A good ERP system will take the guesswork of inventory forecasting by telling you what you need in stock, when you need it and in what quantities. You can calculate your future requirements based on data to do with customers, vendor lead times, geographies, product types and seasonality (eg Christmas). When you can fine-tune your forecasting so that supply consistently meets demand without tangling yourself up in surplus stock, you’ve hit upon a formula for enhanced business success.
ERP provides complete visibility of a business’s financial operations, tracking every single dollar that the business earns and spends. Budgets and forecasts can be created by combining historical data with expected changes in customer demand, market conditions and other factors that will likely impact future cashflow and overall financial performance. For example – price changes, capital equipment investments and changes to the labour force.
What we’re talking about here is the application of both the quantitative and qualitative methods of forecasting. Quantitative forecasting uses solid, objective data of the type that is housed within your ERP system. By accessing and analysing that data, past sales and finance information can be used to predict future trends and outcomes. Qualitative forecasting is more subjective and applies the manager’s expertise with the market, the business and the industry it operates in to predict future developments. Used in combination, these two approaches will produce the highest likelihood of accuracy in sales and finance forecasting.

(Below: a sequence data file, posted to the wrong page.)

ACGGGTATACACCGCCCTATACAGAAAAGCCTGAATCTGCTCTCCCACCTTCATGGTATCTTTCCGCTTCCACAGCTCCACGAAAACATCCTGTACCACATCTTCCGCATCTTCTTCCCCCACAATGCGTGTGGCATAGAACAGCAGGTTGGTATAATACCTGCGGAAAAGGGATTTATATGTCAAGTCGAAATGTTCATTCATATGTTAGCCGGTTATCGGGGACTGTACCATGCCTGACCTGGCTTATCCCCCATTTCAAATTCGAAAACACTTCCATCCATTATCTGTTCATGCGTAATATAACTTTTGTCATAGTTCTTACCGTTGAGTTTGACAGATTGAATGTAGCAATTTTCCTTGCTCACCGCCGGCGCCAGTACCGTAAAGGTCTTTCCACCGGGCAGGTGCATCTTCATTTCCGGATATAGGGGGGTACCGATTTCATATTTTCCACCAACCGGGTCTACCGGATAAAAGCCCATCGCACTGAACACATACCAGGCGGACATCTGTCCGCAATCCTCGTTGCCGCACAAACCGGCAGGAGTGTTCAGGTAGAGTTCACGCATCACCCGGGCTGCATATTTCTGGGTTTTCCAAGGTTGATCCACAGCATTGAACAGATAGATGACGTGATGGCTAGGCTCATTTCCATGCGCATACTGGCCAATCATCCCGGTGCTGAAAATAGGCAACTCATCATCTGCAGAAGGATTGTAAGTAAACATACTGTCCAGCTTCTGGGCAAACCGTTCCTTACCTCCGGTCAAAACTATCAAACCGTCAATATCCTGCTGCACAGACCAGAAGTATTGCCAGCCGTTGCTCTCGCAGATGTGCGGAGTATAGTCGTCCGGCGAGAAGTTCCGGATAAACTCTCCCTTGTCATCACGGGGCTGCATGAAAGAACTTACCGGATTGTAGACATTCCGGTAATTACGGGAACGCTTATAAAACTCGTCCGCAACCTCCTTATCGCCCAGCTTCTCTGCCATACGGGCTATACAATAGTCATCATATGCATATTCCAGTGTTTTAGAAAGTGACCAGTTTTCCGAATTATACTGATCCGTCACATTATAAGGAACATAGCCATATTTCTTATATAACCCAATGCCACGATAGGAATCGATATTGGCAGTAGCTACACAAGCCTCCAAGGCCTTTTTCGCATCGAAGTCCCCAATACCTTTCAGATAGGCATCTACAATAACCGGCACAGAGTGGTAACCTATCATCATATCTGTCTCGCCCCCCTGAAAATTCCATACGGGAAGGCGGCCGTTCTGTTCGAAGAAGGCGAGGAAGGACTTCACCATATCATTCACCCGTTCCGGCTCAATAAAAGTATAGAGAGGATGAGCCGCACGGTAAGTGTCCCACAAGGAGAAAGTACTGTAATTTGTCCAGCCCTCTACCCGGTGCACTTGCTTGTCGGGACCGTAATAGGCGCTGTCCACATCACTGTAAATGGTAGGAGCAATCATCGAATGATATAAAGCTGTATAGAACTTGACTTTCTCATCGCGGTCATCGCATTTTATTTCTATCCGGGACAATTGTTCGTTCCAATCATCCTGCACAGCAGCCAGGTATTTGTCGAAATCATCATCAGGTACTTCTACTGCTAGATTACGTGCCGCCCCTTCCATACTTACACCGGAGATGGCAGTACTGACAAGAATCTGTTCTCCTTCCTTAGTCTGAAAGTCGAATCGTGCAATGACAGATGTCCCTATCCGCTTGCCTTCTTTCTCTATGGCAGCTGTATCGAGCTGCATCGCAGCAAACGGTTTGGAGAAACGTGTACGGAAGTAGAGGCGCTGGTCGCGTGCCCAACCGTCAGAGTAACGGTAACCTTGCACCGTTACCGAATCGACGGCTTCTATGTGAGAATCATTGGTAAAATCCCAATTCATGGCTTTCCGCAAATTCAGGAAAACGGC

Job scheduling & planning
Your business has a big project coming up. How long will it take from start to finish? How much will it cost? What resources will you need to get it done? It’s at times like these that you require a planning and scheduling strategy that is accurate, flexible and which takes into consideration every aspect of the task.
Using historical data within your ERP along with your specialist expertise, you will be able to plan with confidence. Setting realistic expectations as to how the job will go while laying the groundwork for its successful completion.
The final word…
It is beyond dispute that no business is ever stagnant; every organisation ebbs and flows and is compelled to adjust to ever-changing conditions as they occur. It is well recognised that ERP provides an outstanding toolset for helping businesses pivot in response to shifting landscapes. And that’s all well and good as far as the present goes. To help ensure future prosperity your best bet is to exploit the ERP-driven business forecasting tools that are available today.
Every business owner should be sighing with relief that the days of relying on Excel spreadsheets, miscellaneous manually-produced reports and finger‑in‑the‑wind guesswork to predict future business outcomes are over. While ERP will never – in fact, can never – be perfect as a business forecasting tool (no ERP system would have been able to predict the coronavirus pandemic and its disruptive impact on the business world, for example), it does largely deliver on what it promises. And the more data you have, the greater its ability to support reliable forecasting.
You can also read about how to use ERP to improve customer service.